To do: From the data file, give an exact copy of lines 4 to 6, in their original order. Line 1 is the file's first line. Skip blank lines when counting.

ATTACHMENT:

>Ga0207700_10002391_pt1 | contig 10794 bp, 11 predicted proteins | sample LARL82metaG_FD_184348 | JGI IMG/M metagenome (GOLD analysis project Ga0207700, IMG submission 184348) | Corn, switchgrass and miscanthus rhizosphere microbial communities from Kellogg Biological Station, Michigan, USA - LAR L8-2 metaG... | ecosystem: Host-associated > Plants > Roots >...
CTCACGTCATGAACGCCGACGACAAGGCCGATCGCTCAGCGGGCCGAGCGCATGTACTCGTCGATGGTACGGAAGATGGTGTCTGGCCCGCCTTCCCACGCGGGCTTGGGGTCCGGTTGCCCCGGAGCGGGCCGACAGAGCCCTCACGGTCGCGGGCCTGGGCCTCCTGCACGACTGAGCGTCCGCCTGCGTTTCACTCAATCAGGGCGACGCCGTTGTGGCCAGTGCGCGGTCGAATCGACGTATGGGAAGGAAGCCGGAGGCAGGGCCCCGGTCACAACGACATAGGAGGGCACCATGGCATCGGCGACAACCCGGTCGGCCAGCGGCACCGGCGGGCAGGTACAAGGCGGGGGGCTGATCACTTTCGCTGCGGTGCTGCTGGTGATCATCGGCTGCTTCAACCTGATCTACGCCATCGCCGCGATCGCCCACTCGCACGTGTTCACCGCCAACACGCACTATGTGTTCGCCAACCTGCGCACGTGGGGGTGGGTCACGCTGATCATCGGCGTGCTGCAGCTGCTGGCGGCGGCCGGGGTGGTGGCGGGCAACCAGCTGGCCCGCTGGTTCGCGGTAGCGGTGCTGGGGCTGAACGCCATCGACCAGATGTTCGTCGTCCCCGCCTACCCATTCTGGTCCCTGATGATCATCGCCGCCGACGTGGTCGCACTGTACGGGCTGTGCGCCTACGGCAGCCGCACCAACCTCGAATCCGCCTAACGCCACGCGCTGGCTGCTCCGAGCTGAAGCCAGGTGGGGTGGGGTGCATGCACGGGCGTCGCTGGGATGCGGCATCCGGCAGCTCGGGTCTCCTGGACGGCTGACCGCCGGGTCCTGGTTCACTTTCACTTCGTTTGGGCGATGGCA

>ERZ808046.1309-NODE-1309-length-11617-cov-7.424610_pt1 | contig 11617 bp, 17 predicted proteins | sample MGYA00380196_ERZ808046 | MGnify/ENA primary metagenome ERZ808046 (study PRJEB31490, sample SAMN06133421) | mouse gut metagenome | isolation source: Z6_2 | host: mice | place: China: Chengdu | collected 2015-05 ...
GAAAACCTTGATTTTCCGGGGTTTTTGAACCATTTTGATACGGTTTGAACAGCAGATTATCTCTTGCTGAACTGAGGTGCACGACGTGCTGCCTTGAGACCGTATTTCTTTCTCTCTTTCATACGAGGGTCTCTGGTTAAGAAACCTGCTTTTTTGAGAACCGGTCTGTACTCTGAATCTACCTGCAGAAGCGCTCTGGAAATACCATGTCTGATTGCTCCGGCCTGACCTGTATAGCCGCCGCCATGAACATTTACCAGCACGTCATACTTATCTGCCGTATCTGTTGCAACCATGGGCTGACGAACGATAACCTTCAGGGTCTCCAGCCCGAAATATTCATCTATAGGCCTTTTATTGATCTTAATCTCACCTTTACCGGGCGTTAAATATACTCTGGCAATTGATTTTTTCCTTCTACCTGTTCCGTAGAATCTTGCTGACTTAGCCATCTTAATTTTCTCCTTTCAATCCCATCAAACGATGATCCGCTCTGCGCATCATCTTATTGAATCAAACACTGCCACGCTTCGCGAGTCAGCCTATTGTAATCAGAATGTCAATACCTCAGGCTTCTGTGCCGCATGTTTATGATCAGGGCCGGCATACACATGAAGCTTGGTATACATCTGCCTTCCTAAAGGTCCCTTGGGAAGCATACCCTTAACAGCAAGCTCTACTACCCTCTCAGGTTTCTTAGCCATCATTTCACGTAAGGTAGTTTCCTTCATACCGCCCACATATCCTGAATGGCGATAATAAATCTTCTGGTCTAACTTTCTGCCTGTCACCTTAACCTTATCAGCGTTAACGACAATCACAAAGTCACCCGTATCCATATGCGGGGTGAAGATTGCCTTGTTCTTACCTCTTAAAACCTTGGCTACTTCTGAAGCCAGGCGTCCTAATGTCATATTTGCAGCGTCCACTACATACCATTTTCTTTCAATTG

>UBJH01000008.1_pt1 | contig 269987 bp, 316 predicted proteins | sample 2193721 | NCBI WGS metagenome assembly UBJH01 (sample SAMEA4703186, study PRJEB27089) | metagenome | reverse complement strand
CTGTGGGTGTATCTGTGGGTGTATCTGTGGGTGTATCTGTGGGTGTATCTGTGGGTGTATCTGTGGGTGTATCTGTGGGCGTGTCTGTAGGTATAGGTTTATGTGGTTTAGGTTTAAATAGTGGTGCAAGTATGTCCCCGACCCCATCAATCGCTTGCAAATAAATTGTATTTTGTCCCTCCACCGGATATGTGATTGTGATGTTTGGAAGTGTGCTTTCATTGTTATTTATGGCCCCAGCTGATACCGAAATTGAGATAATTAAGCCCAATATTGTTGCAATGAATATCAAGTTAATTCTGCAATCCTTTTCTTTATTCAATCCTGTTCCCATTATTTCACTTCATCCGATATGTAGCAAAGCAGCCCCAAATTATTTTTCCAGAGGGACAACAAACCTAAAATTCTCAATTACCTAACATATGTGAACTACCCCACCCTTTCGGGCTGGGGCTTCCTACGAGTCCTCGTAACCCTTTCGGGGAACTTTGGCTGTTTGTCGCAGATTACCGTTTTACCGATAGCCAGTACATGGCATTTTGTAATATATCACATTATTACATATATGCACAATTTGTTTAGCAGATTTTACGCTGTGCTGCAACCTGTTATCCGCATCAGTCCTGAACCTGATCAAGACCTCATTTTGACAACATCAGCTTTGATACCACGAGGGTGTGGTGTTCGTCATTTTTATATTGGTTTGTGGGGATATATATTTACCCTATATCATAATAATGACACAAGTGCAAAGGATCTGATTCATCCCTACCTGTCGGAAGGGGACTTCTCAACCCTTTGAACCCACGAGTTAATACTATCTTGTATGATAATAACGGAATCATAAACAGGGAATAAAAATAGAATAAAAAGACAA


GAAAACCTTGATTTTCCGGGGTTTTTGAACCATTTTGATACGGTTTGAACAGCAGATTATCTCTTGCTGAACTGAGGTGCACGACGTGCTGCCTTGAGACCGTATTTCTTTCTCTCTTTCATACGAGGGTCTCTGGTTAAGAAACCTGCTTTTTTGAGAACCGGTCTGTACTCTGAATCTACCTGCAGAAGCGCTCTGGAAATACCATGTCTGATTGCTCCGGCCTGACCTGTATAGCCGCCGCCATGAACATTTACCAGCACGTCATACTTATCTGCCGTATCTGTTGCAACCATGGGCTGACGAACGATAACCTTCAGGGTCTCCAGCCCGAAATATTCATCTATAGGCCTTTTATTGATCTTAATCTCACCTTTACCGGGCGTTAAATATACTCTGGCAATTGATTTTTTCCTTCTACCTGTTCCGTAGAATCTTGCTGACTTAGCCATCTTAATTTTCTCCTTTCAATCCCATCAAACGATGATCCGCTCTGCGCATCATCTTATTGAATCAAACACTGCCACGCTTCGCGAGTCAGCCTATTGTAATCAGAATGTCAATACCTCAGGCTTCTGTGCCGCATGTTTATGATCAGGGCCGGCATACACATGAAGCTTGGTATACATCTGCCTTCCTAAAGGTCCCTTGGGAAGCATACCCTTAACAGCAAGCTCTACTACCCTCTCAGGTTTCTTAGCCATCATTTCACGTAAGGTAGTTTCCTTCATACCGCCCACATATCCTGAATGGCGATAATAAATCTTCTGGTCTAACTTTCTGCCTGTCACCTTAACCTTATCAGCGTTAACGACAATCACAAAGTCACCCGTATCCATATGCGGGGTGAAGATTGCCTTGTTCTTACCTCTTAAAACCTTGGCTACTTCTGAAGCCAGGCGTCCTAATGTCATATTTGCAGCGTCCACTACATACCATTTTCTTTCAATTG

>UBJH01000008.1_pt1 | contig 269987 bp, 316 predicted proteins | sample 2193721 | NCBI WGS metagenome assembly UBJH01 (sample SAMEA4703186, study PRJEB27089) | metagenome | reverse complement strand
CTGTGGGTGTATCTGTGGGTGTATCTGTGGGTGTATCTGTGGGTGTATCTGTGGGTGTATCTGTGGGTGTATCTGTGGGCGTGTCTGTAGGTATAGGTTTATGTGGTTTAGGTTTAAATAGTGGTGCAAGTATGTCCCCGACCCCATCAATCGCTTGCAAATAAATTGTATTTTGTCCCTCCACCGGATATGTGATTGTGATGTTTGGAAGTGTGCTTTCATTGTTATTTATGGCCCCAGCTGATACCGAAATTGAGATAATTAAGCCCAATATTGTTGCAATGAATATCAAGTTAATTCTGCAATCCTTTTCTTTATTCAATCCTGTTCCCATTATTTCACTTCATCCGATATGTAGCAAAGCAGCCCCAAATTATTTTTCCAGAGGGACAACAAACCTAAAATTCTCAATTACCTAACATATGTGAACTACCCCACCCTTTCGGGCTGGGGCTTCCTACGAGTCCTCGTAACCCTTTCGGGGAACTTTGGCTGTTTGTCGCAGATTACCGTTTTACCGATAGCCAGTACATGGCATTTTGTAATATATCACATTATTACATATATGCACAATTTGTTTAGCAGATTTTACGCTGTGCTGCAACCTGTTATCCGCATCAGTCCTGAACCTGATCAAGACCTCATTTTGACAACATCAGCTTTGATACCACGAGGGTGTGGTGTTCGTCATTTTTATATTGGTTTGTGGGGATATATATTTACCCTATATCATAATAATGACACAAGTGCAAAGGATCTGATTCATCCCTACCTGTCGGAAGGGGACTTCTCAACCCTTTGAACCCACGAGTTAATACTATCTTGTATGATAATAACGGAATCATAAACAGGGAATAAAAATAGAATAAAAAGACAA